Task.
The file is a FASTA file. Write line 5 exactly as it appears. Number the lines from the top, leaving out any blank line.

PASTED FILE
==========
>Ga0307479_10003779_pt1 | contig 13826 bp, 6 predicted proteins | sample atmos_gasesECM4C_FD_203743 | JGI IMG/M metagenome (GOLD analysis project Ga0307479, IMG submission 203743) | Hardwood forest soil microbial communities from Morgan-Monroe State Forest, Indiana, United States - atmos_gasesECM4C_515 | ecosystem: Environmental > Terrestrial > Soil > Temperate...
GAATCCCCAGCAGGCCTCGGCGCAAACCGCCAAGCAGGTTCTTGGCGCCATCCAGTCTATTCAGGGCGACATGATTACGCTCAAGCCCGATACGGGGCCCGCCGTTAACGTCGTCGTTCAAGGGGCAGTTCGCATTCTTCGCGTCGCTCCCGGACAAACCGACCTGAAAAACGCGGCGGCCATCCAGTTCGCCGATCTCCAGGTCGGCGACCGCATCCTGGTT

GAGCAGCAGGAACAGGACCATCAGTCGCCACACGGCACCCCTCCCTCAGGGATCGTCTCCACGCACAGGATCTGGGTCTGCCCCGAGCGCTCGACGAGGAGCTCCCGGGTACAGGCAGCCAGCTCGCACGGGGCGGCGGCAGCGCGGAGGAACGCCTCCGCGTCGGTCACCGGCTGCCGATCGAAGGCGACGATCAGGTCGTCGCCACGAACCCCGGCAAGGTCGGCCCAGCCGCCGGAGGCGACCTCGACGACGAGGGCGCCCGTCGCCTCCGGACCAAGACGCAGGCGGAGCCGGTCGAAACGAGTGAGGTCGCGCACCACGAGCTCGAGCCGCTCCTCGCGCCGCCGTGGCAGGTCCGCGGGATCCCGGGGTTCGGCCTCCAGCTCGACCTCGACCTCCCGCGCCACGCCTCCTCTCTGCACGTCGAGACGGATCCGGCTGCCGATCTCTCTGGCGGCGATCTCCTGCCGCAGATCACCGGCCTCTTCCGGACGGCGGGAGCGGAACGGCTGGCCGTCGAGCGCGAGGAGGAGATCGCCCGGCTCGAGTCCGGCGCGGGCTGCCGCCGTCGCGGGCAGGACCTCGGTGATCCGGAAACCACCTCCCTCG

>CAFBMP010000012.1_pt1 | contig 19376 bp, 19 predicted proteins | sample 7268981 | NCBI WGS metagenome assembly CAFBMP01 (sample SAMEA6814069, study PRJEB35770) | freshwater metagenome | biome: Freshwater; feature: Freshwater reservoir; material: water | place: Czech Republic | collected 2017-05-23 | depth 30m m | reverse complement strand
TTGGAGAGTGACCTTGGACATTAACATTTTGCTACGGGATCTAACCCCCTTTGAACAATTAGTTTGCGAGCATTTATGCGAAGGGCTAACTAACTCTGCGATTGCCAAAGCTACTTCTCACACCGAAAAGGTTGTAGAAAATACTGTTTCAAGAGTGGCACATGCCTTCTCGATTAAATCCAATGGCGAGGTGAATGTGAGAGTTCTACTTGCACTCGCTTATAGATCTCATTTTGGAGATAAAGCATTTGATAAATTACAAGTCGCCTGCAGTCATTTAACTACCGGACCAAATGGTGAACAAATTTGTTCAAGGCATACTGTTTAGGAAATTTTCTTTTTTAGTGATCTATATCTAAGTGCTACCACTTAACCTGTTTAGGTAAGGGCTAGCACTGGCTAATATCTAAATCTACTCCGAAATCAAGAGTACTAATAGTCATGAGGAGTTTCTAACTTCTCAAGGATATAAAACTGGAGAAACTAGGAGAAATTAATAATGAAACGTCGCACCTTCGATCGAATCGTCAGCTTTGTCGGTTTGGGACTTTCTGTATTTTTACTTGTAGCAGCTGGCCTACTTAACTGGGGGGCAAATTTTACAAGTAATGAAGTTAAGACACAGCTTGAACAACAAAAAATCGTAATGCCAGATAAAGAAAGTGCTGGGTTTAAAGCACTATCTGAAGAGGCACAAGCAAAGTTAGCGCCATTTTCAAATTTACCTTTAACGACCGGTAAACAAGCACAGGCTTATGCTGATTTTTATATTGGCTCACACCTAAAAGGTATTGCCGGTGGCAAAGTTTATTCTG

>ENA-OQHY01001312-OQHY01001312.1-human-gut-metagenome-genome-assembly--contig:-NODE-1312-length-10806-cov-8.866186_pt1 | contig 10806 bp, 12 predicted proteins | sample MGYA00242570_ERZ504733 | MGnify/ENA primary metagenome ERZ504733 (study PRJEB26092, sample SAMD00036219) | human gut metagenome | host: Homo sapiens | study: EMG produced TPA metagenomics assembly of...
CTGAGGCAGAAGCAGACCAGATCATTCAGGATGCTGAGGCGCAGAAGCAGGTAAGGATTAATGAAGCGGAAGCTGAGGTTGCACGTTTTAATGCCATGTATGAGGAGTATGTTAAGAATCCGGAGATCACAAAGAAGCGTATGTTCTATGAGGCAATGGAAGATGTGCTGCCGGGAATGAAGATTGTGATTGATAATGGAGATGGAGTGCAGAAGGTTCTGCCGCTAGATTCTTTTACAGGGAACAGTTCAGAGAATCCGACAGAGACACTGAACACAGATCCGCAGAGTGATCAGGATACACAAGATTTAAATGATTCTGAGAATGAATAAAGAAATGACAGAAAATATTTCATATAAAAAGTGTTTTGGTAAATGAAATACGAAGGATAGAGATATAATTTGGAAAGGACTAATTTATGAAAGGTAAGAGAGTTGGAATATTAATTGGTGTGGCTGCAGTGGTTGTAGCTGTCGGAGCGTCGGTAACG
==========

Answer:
TTGGAGAGTGACCTTGGACATTAACATTTTGCTACGGGATCTAACCCCCTTTGAACAATTAGTTTGCGAGCATTTATGCGAAGGGCTAACTAACTCTGCGATTGCCAAAGCTACTTCTCACACCGAAAAGGTTGTAGAAAATACTGTTTCAAGAGTGGCACATGCCTTCTCGATTAAATCCAATGGCGAGGTGAATGTGAGAGTTCTACTTGCACTCGCTTATAGATCTCATTTTGGAGATAAAGCATTTGATAAATTACAAGTCGCCTGCAGTCATTTAACTACCGGACCAAATGGTGAACAAATTTGTTCAAGGCATACTGTTTAGGAAATTTTCTTTTTTAGTGATCTATATCTAAGTGCTACCACTTAACCTGTTTAGGTAAGGGCTAGCACTGGCTAATATCTAAATCTACTCCGAAATCAAGAGTACTAATAGTCATGAGGAGTTTCTAACTTCTCAAGGATATAAAACTGGAGAAACTAGGAGAAATTAATAATGAAACGTCGCACCTTCGATCGAATCGTCAGCTTTGTCGGTTTGGGACTTTCTGTATTTTTACTTGTAGCAGCTGGCCTACTTAACTGGGGGGCAAATTTTACAAGTAATGAAGTTAAGACACAGCTTGAACAACAAAAAATCGTAATGCCAGATAAAGAAAGTGCTGGGTTTAAAGCACTATCTGAAGAGGCACAAGCAAAGTTAGCGCCATTTTCAAATTTACCTTTAACGACCGGTAAACAAGCACAGGCTTATGCTGATTTTTATATTGGCTCACACCTAAAAGGTATTGCCGGTGGCAAAGTTTATTCTG